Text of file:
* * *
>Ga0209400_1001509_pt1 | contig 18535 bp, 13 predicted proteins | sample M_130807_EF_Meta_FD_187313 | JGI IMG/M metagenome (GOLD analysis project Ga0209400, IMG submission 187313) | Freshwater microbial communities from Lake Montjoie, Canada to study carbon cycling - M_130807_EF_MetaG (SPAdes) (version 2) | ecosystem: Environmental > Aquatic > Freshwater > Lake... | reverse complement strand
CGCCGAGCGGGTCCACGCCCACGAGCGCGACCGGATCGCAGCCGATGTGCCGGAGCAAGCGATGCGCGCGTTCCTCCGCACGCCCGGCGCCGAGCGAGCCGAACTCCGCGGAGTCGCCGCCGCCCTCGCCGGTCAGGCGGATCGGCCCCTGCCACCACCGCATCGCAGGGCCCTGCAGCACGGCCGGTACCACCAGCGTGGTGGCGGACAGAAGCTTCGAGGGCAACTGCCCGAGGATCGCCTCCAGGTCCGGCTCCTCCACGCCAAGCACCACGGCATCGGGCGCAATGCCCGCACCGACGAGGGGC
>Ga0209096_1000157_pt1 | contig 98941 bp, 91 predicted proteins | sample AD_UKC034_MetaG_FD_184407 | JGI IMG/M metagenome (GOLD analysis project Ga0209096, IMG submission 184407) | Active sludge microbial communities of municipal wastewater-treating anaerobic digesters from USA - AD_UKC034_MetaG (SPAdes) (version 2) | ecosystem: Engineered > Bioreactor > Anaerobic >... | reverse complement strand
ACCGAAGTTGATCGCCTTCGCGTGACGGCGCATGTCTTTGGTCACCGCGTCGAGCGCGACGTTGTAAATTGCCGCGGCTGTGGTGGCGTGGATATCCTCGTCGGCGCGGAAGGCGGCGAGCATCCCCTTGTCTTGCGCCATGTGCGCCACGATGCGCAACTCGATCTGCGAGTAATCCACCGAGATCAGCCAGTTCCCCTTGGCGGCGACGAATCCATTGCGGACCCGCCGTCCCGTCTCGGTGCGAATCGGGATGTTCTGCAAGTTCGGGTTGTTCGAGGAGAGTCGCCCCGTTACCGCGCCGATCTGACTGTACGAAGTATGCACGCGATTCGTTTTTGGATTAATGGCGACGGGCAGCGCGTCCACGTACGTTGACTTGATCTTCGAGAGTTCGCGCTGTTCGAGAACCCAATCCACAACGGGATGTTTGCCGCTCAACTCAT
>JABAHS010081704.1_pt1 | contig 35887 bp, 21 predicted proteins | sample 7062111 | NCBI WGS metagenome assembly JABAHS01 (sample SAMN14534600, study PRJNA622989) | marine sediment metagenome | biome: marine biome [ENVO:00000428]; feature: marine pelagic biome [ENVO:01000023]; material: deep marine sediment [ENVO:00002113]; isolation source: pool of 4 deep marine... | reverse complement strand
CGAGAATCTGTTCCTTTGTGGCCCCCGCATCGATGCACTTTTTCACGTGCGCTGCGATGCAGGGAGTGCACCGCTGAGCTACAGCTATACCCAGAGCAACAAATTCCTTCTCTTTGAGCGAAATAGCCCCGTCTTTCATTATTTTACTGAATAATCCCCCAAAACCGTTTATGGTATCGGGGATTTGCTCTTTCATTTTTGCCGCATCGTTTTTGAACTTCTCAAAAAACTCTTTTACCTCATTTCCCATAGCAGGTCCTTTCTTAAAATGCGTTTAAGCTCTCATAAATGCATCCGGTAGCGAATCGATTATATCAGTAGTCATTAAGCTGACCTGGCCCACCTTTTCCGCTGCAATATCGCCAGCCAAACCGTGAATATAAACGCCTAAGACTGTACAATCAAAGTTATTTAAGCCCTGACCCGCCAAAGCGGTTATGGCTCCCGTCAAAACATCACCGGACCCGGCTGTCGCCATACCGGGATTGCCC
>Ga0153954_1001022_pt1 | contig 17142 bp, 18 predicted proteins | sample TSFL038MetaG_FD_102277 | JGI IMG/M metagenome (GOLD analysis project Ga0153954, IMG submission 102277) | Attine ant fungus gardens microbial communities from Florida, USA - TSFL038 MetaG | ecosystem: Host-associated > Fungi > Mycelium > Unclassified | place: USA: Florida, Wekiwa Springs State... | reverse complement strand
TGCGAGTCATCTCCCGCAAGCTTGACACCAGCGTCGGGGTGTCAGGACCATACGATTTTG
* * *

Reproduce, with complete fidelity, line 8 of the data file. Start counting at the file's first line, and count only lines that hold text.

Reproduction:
TGCGAGTCATCTCCCGCAAGCTTGACACCAGCGTCGGGGTGTCAGGACCATACGATTTTG